The attack by a tiger on a forest guard leading to his death in Ranthambhore national park was not entirely because of the erratic behaviour of the big cat but may have been prompted by human interference, officials and experts say.
A group of women collecting firewood in the area had noticed the tiger, popularly known as Ustad, and rushed to inform the park staff posted at a nearby chowki, said official sources.
Though the park authorities are tightlipped over the background of the tiger attack, sources confirmed it was on the information of the women that the forest guard, Rampal Saini, 53, and three other people went to the spot. Saini was walking at some distance from the others. He went towards a bush to have a closer look when the tiger, known as T-24 in official parlance and considered the largest tiger in Ranthambhore, pounced on him and caught hold of his neck, said a senior official of the park management.
"There is excessive human activity in (the) territory of T-24. People visit a temple, a number of tourists and other vehicles ply on the road and a number of villagers enter the forest for firewood and grazing purpose. The animal often seems under stress," said the officer, requesting anonymity due to the sensitivity of the matter.
The incident has led to a tug-of-war between conservationists and the local tourism industry. While the conservationists are seeking no human interference in the forest, a section of the tourism industry in Ranthambhore is pressing for the shifting of the tiger, citing three more fatal attacks on humans by it.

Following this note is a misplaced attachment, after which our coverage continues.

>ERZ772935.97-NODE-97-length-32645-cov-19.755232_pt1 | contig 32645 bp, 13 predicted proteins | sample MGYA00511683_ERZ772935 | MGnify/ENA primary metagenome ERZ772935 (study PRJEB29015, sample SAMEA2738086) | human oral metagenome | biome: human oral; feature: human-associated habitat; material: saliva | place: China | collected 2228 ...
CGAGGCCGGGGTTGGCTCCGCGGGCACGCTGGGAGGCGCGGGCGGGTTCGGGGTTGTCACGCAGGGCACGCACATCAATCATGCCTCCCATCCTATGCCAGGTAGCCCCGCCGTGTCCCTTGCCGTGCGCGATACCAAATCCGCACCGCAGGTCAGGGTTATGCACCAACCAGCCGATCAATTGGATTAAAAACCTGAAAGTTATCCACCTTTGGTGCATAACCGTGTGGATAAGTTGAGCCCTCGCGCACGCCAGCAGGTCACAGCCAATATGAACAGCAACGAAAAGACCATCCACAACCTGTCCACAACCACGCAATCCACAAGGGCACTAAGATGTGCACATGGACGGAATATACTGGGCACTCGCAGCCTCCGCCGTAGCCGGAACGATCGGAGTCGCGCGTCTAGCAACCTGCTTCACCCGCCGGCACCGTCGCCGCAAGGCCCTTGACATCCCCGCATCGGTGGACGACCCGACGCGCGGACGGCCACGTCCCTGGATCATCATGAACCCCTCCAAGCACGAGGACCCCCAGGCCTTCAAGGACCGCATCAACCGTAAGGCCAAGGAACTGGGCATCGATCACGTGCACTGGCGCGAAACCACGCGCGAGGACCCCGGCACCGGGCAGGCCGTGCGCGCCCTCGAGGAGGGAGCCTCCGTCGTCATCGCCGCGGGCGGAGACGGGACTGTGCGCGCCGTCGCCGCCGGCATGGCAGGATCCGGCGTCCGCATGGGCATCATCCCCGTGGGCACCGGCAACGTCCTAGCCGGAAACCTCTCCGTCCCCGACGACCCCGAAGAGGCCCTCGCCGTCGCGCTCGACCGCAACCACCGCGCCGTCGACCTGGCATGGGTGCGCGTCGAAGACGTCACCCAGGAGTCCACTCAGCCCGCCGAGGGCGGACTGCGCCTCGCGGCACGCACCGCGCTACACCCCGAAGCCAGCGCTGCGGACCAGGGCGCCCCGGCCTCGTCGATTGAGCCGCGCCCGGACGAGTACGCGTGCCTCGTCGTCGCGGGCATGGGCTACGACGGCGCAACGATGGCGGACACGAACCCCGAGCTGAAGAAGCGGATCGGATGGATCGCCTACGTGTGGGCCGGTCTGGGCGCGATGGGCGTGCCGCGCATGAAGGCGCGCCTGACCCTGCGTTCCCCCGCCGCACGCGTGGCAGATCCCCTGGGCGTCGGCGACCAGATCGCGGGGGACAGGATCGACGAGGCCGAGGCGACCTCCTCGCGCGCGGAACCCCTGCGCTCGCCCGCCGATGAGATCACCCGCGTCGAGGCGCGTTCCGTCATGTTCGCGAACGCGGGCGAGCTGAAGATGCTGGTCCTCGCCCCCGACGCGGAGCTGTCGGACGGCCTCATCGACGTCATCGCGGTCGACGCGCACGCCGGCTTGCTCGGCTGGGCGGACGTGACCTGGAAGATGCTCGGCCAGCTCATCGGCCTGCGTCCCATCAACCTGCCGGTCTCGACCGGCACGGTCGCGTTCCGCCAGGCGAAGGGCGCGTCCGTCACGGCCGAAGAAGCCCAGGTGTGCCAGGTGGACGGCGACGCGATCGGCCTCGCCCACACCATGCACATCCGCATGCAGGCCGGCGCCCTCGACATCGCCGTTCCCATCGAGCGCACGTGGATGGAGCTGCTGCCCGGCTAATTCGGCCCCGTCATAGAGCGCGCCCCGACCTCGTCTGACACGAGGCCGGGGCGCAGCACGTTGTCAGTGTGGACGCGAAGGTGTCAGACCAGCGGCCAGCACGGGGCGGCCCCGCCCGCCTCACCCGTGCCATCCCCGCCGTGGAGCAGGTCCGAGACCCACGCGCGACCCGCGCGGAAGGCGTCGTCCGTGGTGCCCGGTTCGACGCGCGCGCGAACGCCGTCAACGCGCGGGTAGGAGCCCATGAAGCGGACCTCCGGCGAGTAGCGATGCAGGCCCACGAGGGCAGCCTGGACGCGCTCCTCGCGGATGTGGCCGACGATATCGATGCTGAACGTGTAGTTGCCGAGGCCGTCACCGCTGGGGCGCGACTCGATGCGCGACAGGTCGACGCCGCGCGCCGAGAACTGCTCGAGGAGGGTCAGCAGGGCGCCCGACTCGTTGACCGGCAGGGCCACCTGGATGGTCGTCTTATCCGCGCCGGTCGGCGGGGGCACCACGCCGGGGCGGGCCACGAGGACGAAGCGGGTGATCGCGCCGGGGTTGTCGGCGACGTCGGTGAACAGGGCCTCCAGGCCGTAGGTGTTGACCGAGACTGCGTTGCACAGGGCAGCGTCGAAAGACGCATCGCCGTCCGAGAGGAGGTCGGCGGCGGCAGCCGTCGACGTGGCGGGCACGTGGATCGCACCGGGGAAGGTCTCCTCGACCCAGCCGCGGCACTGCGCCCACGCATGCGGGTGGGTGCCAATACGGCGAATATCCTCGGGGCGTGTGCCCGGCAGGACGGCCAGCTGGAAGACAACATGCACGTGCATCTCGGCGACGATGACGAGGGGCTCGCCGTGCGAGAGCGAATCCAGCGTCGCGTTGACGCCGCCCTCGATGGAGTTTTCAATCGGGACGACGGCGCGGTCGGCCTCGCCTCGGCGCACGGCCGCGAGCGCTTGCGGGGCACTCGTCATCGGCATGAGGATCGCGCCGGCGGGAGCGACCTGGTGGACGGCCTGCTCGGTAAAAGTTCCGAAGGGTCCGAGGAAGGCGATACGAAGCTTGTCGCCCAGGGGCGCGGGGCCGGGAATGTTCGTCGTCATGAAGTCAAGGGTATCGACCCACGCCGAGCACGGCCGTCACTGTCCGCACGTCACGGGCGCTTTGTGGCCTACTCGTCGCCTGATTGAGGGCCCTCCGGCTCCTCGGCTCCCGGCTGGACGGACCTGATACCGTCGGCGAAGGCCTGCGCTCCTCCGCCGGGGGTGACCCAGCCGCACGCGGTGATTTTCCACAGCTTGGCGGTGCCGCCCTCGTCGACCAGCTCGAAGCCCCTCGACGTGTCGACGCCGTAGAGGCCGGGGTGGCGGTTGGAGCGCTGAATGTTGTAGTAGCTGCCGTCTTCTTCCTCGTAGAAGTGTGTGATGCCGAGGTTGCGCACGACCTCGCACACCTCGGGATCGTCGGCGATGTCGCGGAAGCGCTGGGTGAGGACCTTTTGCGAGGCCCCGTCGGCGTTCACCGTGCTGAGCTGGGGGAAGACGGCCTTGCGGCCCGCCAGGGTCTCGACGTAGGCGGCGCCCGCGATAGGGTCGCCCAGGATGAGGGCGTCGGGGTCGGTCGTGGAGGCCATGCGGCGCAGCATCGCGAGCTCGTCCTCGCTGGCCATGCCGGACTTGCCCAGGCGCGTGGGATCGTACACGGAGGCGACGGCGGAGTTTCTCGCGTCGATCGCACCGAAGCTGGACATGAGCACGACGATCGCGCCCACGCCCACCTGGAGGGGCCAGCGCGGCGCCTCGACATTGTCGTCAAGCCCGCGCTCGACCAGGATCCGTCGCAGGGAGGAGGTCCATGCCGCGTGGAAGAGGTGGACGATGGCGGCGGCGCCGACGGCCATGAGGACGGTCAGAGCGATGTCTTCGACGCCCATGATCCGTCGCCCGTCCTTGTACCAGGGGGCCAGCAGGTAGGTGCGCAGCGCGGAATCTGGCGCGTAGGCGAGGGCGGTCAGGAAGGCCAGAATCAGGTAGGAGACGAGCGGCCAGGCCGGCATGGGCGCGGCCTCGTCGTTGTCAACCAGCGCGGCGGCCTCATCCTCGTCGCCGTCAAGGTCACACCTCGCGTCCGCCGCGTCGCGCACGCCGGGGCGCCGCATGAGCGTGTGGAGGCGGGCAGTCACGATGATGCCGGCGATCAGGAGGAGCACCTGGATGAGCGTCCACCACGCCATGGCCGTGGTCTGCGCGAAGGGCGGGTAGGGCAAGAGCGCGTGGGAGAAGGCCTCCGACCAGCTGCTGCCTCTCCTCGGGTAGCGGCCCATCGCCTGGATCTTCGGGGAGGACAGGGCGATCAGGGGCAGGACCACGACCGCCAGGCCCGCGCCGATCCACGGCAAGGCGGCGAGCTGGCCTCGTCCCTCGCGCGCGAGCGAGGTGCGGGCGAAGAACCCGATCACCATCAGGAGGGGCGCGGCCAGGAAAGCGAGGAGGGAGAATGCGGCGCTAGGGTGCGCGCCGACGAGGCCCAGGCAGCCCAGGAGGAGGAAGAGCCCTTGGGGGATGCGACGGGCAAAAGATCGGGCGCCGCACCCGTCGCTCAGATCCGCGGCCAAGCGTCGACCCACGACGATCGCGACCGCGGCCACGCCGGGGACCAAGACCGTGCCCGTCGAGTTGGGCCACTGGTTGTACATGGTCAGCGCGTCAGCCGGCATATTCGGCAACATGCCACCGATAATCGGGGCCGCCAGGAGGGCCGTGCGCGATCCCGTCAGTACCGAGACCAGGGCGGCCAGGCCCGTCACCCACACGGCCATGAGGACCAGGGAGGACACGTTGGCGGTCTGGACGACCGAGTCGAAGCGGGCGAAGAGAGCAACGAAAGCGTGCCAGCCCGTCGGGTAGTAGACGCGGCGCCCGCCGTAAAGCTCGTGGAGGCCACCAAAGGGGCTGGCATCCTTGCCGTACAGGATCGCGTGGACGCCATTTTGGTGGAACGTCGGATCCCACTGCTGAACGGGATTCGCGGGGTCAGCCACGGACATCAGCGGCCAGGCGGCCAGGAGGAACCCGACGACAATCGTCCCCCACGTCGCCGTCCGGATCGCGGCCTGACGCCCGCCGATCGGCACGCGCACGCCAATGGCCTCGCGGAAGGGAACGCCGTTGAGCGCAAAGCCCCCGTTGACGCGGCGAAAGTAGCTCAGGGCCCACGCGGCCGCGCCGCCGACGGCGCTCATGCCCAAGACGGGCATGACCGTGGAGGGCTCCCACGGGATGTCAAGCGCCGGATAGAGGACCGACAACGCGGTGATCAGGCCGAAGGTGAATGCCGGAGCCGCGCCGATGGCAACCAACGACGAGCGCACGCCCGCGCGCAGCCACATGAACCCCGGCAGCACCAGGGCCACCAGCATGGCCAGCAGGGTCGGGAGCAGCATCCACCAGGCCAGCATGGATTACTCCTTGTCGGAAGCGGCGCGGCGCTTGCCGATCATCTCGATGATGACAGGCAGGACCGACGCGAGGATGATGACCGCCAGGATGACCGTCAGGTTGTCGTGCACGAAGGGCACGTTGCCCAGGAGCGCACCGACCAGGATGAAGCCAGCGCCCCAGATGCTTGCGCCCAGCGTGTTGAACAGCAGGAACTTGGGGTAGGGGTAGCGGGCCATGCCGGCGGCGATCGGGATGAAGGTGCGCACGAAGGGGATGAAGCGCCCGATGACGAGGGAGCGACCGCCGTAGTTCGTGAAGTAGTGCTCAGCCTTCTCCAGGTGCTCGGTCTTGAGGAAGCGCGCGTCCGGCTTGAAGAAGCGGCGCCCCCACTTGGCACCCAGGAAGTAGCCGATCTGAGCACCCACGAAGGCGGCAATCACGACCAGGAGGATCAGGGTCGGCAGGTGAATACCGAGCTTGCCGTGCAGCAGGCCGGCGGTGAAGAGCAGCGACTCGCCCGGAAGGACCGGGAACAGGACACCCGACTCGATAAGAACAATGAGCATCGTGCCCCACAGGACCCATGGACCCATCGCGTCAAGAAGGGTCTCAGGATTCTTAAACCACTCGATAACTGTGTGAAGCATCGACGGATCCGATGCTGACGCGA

After the incident, the park authorities shut down Zone 1, where T-24 roams and have also stopped people visiting the temple on foot.
According to sources, it is on the insistence of a section of the tourism industry that the forest department is writing to the National Tiger Conservation Authority (NTCA) to shift T-24 to captivity. But some in the fraternity are opposed to the move.
"This tiger is not a man-eater and there is no need to shift it. Tourists sighted him on Sunday evening and the animal did not show any aggression," said Salim Ali, a member of the Ranthambhore Nature Guides' Association.
Sunayan Sharma, president, Sariska Tiger Foundation, said the problem has risen because of excessive focus on tourism. "Forest is for animals. If humans disturb them and get hurt then who is at fault? A big cat cannot be reared as a dog," Sharma said.
"We have formed a committee to look into the matter. Any action will be taken following the committee report," said SN Singh, chief wildlife warden.
Overcrowding pushing big cats to peripheral areas
Ranthambhore has an area of 392 square kms which the government intends to increase to 1,100 square kms, for which 21 villages including 5,060 families have been identified for relocation, but so far only three villages have been relocated. The park houses about 55 tigers and the increasing number is leading to territorial struggles due to which some tigers mark territories in peripheral areas, where villages are located.
ST-6 had shown similar behaviour
A tiger T-7 had attacked a forest ranger Daulat Singh Shaktawat and injured him badly in August 2010. The incident occurred while tiger strayed near human habitation at Talda range and authorities tried to tranquilise it. Later, the tiger strayed towards Mathura and Bharatpur, from where he was shifted to Sariska tiger reserve in February 2011, where it is settled peacefully and is numbered ST-6. "It might have attacked humans, had it remained on peripheral areas in Ranthambhore. The problem is tigers getting lesser space," Sharma said.